To close this session, Dr. Alvin Tan led a discussion of the care of patients with advanced prostate cancer, including panel members Dr. Peter Fong (medical oncologist), Dr. Maria Pearse (radiation oncologist), Dr. Louise Emmett (nuclear medicine physician), and Ms. Tiffany Schwass (uro-oncology nurse specialist).
In a case based format, Dr. Tan sought to discuss the role of imaging in advanced prostate cancer, the role of focal therapy in oligometastatic disease, treatment options in metastatic hormone-sensitive prostate cancer (mHSPC), and variant forms of prostate cancer, and discuss symptom and toxicity management of advanced prostate cancer.
He began with the case of a 68-year-old man, without significant comorbidity apart from hypertension, presenting with urinary frequency. On physical exam, he had findings consistent with cT2 prostate cancer and, on laboratory testing, prostate specific antigen (PSA) was elevated at 16.4. Dr. Tan first asked the audience the best imaging modality in men with suspected high-risk localized disease. While the vast majority of the audience responded prostate-specific membrane antigen (PSMA)-PET/CT, he suggested that magnetic resonance imaging (MRI) would be most helpful in terms of initial tumor assessment.
MRI testing in this demonstrated a large left-sided lesion, seminal vesicle invasion, and an indeterminate right obturator node.
Dr. Tan then asked if further imaging would change management, particularly if conventional staging investigations (bone scan and CT scan) were negative but PSMA-PET/CT demonstrated nodal metastases. The audience response was split, but Dr. Pearse suggested that upstaging on the basis of PSMA-PET/CT may meaningfully affect a radiotherapy-based treatment approach.
At this point, Dr. Emmett discussed the role of PSMA-PET/CT. In men planned for external beam radiotherapy and androgen deprivation therapy (ADT) for high-risk localized prostate cancer, there were meaningful rates (21% of patients) of upstaging (and occasional down-staging) with the use of PSMA-PET/CT.
Dr. Emmett then discussed the recently published ProPSMA trial which was an Australian trial of Ga-68-PSMA-PET/CT for the staging of patients with high-risk disease prior to definitive intervention, with a cross-over design to conventional imaging. PSMA-PET/CT was more accurate in detecting extra-prostatic disease (92 vs 65%, p<0.0001), had a higher management impact (28 vs 15%, p=0.008), had fewer equivocal findings (7 vs 23%), and had a lower radiation exposure (8.4 mSv vs. 19.2 mSv, p<0.001). However, in spite of these randomized data, Dr. Emmett highlighted that funding is often not available to cover the cost of PSMA-PET/CT so often this places a financial burden on patients.
Moving forward with the case, Dr. Tan provided results showing Gleason 4+3=7/ISUP 3 prostate cancer on TRUS biopsy and a PSMA-PET/CT showing multi-focal disease within the prostate, an involved left external iliac node, and a superior rectal node.
Dr. Emmett emphasized that, per RECIST criteria, this is not a lesion with measurable disease burden given that it’s less than 1 cm. Thus, based on conventional imaging, this man would be considered to have high risk localized disease. However, Dr. Pearse emphasized that, with this PSMA-PET/CT data available, she would recommend extending the radiotherapy field to include the nodes.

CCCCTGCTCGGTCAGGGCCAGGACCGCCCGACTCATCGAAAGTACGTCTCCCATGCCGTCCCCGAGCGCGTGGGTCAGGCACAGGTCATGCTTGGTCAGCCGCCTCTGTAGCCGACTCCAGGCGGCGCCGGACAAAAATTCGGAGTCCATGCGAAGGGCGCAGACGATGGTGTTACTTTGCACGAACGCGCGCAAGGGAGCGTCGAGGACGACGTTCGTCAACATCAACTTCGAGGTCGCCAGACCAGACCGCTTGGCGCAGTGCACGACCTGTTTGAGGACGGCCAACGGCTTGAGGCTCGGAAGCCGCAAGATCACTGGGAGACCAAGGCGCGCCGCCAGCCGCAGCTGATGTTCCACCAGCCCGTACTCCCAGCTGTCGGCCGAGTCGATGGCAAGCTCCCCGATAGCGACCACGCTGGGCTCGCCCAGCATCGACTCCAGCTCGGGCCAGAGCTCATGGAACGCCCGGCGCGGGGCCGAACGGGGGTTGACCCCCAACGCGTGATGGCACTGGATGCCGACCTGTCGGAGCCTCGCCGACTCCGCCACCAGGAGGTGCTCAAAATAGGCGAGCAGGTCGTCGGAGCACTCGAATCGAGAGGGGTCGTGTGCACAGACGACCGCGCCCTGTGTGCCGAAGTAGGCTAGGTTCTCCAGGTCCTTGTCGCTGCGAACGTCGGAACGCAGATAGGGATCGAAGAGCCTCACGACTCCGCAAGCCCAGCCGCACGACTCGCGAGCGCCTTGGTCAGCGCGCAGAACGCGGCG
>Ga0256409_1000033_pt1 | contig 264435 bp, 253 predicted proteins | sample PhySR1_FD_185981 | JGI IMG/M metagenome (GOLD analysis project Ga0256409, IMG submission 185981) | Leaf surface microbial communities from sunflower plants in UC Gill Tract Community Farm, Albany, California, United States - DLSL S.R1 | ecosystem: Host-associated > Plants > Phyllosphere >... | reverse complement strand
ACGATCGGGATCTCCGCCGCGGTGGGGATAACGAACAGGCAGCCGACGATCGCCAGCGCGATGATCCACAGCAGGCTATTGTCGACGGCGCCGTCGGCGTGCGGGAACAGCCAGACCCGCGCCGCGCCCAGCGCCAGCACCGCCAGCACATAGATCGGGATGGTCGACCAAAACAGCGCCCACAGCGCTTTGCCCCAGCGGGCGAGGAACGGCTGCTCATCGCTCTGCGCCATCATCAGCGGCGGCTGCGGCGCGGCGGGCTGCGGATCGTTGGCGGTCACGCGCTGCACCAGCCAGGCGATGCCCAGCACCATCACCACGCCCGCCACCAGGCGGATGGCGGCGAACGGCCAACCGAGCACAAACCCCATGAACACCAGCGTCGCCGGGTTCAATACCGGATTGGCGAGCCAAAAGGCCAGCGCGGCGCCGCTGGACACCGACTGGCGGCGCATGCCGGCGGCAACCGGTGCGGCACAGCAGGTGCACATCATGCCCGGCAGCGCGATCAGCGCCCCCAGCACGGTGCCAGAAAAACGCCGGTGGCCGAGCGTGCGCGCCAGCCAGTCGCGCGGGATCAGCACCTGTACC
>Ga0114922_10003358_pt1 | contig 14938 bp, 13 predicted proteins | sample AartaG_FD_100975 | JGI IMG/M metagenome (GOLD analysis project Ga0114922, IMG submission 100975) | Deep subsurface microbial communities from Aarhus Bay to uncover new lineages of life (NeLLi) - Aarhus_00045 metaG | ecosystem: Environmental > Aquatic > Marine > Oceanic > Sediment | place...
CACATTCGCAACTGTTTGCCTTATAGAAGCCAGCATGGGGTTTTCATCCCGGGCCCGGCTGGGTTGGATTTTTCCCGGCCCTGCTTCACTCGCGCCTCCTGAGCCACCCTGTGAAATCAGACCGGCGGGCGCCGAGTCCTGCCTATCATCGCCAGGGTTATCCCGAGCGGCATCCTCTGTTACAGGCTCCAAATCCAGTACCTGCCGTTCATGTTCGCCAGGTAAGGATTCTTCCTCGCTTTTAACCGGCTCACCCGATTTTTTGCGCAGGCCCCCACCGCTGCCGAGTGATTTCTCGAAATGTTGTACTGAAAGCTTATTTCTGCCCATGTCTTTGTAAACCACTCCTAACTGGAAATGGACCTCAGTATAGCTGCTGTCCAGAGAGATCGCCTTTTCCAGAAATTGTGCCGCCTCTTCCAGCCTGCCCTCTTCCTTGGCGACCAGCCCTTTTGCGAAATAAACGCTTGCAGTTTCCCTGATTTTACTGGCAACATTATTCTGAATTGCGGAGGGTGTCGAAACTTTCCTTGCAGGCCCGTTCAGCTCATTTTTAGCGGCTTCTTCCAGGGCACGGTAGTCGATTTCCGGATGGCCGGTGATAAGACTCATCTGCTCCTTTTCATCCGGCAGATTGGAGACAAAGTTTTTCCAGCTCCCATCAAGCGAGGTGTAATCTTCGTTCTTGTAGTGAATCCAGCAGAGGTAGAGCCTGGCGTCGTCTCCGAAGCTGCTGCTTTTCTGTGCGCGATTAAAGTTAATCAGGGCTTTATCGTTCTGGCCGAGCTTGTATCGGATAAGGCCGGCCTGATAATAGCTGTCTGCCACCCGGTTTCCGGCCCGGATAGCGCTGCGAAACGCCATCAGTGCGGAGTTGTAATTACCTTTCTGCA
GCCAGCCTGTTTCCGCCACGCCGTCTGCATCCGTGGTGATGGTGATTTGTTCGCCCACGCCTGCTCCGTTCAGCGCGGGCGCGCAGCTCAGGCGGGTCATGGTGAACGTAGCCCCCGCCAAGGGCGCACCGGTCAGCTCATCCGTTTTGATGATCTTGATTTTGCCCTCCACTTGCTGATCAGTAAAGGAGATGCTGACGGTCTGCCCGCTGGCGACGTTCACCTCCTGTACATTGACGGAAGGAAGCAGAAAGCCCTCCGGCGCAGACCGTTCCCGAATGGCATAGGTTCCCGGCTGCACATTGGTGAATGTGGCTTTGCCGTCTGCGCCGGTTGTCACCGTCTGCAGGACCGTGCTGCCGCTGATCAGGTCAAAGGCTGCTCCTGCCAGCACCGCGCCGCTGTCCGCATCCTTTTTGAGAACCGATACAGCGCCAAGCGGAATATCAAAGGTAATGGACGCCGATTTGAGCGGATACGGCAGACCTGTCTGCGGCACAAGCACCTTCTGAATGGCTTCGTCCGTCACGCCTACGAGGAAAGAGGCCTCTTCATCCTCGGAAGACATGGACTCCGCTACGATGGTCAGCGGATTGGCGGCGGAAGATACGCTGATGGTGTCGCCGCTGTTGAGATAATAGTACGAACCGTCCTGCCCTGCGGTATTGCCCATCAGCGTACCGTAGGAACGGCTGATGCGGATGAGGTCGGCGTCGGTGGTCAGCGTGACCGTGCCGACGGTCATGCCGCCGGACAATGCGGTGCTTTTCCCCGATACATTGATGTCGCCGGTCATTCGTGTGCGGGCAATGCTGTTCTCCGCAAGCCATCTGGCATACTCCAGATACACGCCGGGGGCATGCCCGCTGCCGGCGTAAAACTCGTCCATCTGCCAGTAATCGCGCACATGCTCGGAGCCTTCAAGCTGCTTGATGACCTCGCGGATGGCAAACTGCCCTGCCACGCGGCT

Dr. Tan then asked the audience and the panelists how they would define oligometastatic disease, including one, 1-3, 4-10 sites of disease, or some other definition. Dr. Pearse highlighted that while the concept of oligometastases was first described in 1995, there remains no good definition: initially, 1-3 lesions were considered oligometastatic disease but she added that many now consider up to 5 lesions.
Dr. Tan presented data from Dr. Ost showing that radiotherapy to oligometastatic disease can defer the initiation of ADT. However, when he asked Dr. Pearse if she would recommend ADT following SBRT of oligometastatic disease, she said she would, though the data is unclear and there is not strong evidence to support this approach. Dr. Fong concurred, similarly advising the use of ADT given evidence of synergy between ADT and radiotherapy with radiosensitizing effects, however acknowledging the lack of evidence to support this approach. In polling the audience, approaches were split with respect to this question.
Continuing with the case, Dr. Tan described that this case was discussed at a multidisciplinary tumor board with radiotherapy-based treatment and ADT-monotherapy discussed. The patient began ADT with LHRH agonist and bicalutamide lead-in. He was then referred to medical oncology for consideration of further systemic therapy.
Dr. Tan then asked if this patient should be considered as having low or high-volume disease to which most of the panelists, and 50% of the audience, suggested that it was complicated. The remainder categorized this as low volume disease. Dr. Fong emphasized that the disease biology is more important than “volume” likely. Given this man’s de novo locally advanced disease, he would be predicted to behave aggressively.
Dr. Tan then polled the audience as to what treatment approach should be used. Results were mixed though most suggested that he should receive intensified treatment, compared to ADT alone.
Dr. Gon expressed that he, like Dr. Tan, would favor the use of ADT with abiraterone. To this end, they showed data highlighting that the survival benefits associated with the addition of docetaxel in mHSPC are limited to those with the high-volume disease while this is not true of the addition of abiraterone acetate. Dr. Fong emphasized that data from the STAMPEDE trial, as it included patients with high-risk localized disease and node-positive disease, are likely most directly applicable to this case. He further emphasized that funding and reimbursement issues will likely influence treatment choices for many patients. Dr. Martin Stockler, an audience member stated that, in Australia, neither abiraterone or enzalutamide are funded in this setting.
Continuing with the case, Dr. Tan described the patient experiencing multiple hot flushes daily, significant fatigue, irritability, and poor sleep within 6 weeks of initiating ADT. In an audience poll, he suggested multiple approaches including stopping ADT, enlisting the help of a nurse specialist, referral to psychosocial services, or starting megestrol acetate. Ms. Tiffany Schwass, uro-oncology nurse specialist, emphasized that there are many reasons why patients may not tolerate ADT, some of which may not be directly attributable to ADT. She emphasized the importance of screening for depression, exercise and dietary modification, and assurance.